Tuesday, February 11, 2020

San Juan del Río

The hotel where we stayed on Saturday was located just outside of the city of San Juan del Río.  With a population of over 200,000 people, it is the second largest city in the state of Querétaro.  (The state capital, also called Querétaro, is the largest.)  San Juan del Río was founded in the 1500s along the "Camino Real" (Royal Road) heading north.  All commerce between Mexico City and the northern regions of the colony passed through the town, including the silver from the mines in Guanajuato and Zacatecas.

After checking out of our hotel we spent a couple of hours in exploring the city before heading back to Mexico City.  In spite of its long history, there is not a great deal to see.  As we were entering the city we passed the "Museo del Nacimiento" (Nativity Scene Museum).  It sounded interesting, so we parked the car and went in.  

The museum was founded by a lady by the name of María del Pilar Barona de Beltrán who over the course of twenty five years collected more than two thousand nativity scenes from Mexico and all over the world.  She also made her own nativity scenes from recycled materials.  The museum has a rotating exhibit of around 800 pieces from her collection. 



One of the nativity scenes which she made from recycled materials, in this case primarily plastic bottle caps.

The museum was interesting, but I found it annoying that there was no information given on the individual pieces.  In some cases one could make a guess on the origin of the nativity scenes.

For example, this one was obviously from Amealco, the "doll town" that we had visited the day before.



And I could recognize this one as obviously being from Yucatán.



These beaded figures are most likely the work of the Huichol tribe from the Mexican state of Nayarit.




Probably from the Lake Titicaca region of Bolivia or Peru...



Probably from somewhere in Africa...



But in most cases you were left wondering… Where is it from?  What is it made of?  How old is it?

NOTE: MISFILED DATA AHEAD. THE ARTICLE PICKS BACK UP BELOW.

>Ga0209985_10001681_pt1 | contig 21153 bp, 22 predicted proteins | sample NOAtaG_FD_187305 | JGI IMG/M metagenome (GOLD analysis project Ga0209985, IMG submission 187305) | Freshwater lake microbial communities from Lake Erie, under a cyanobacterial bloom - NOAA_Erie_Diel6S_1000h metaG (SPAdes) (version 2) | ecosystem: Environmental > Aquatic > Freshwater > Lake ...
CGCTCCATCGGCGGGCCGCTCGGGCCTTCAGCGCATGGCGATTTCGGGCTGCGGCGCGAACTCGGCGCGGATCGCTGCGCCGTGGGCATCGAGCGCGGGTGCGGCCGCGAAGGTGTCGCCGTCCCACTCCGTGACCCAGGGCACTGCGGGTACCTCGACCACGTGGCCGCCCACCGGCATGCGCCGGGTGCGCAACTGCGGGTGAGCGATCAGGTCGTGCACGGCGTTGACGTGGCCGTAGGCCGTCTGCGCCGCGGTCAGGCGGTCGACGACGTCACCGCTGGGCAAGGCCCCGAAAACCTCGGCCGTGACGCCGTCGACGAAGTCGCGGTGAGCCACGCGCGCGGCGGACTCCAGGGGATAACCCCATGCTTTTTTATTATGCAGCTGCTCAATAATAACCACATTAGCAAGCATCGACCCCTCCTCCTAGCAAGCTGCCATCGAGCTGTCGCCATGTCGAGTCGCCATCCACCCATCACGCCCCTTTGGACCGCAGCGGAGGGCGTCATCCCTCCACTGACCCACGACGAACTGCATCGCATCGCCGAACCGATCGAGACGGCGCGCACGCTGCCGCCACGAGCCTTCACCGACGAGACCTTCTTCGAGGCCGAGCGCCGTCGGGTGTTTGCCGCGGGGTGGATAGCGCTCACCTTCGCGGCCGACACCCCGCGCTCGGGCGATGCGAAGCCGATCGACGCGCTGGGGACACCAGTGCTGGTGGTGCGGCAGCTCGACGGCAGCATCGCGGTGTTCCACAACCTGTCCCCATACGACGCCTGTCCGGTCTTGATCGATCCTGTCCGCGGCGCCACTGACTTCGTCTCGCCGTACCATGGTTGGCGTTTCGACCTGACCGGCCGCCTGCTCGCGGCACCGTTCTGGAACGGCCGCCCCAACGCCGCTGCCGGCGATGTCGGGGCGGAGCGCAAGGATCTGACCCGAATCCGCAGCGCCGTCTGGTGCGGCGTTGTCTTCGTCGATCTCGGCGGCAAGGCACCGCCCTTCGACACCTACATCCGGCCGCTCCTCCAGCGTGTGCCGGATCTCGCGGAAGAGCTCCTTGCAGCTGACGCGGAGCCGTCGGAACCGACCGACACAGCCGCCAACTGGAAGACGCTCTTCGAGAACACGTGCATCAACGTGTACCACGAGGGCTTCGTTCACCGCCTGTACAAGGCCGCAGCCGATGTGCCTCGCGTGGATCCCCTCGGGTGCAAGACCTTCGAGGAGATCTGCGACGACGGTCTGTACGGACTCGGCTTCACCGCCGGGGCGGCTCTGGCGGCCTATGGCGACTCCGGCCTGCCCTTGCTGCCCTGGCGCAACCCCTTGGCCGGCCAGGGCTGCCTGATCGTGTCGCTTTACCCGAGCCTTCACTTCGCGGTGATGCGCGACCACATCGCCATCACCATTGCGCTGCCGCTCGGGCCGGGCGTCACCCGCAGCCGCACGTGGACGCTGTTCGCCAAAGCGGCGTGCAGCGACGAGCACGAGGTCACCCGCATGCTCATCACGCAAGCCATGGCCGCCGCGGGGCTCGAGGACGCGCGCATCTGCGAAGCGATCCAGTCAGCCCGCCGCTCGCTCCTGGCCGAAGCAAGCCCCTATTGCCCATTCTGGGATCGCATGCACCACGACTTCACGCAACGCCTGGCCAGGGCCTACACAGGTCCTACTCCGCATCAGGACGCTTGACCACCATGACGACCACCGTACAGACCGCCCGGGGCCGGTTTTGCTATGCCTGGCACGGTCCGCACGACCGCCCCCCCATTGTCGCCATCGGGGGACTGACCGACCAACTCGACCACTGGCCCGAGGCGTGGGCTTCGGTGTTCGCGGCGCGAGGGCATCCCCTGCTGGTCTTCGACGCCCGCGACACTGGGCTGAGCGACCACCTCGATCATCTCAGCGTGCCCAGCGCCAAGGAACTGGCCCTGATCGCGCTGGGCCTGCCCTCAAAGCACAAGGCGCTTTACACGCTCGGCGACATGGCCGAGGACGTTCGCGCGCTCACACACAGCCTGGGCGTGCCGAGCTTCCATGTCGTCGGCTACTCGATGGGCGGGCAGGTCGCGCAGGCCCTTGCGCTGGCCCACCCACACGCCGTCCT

After visiting the museum, we got back in the car, drove downtown, and then walked around the historic center of the city for a bit.

The town square is dominated by a monument which was erected in honor of Empress Carlota, the wife of the ill-fated Emperor Maximillian.  After Maximillian was defeated and executed, and the Mexican Republic was restored, the monument was rededicated in honor of the independence of Mexico.


Facing the town square is the parish Church of St. John the Baptist, the city's patron saint.  It dates back to 1689.  It was later dedicated as a shrine to Our Lady of Guadalupe.  We thought that the structure adjoining the church might have been a monastery.


In fact, it was a separate portion of the church which was reserved for the indigenous people.  Heaven forbid that the Spanish should have to mingle with the Indians during mass!



The interior of the former "Spanish" section of the church with the image of the Virgin of Guadalupe on the main altar


A few blocks away is another plaza. It's called the "Jardín de la Familia" (Garden of the Family).  Facing it is the Church of the Sacromonte.


And that was about it for the city of San Juan del Río.  We hit the road and made it back to Mexico City before nightfall.

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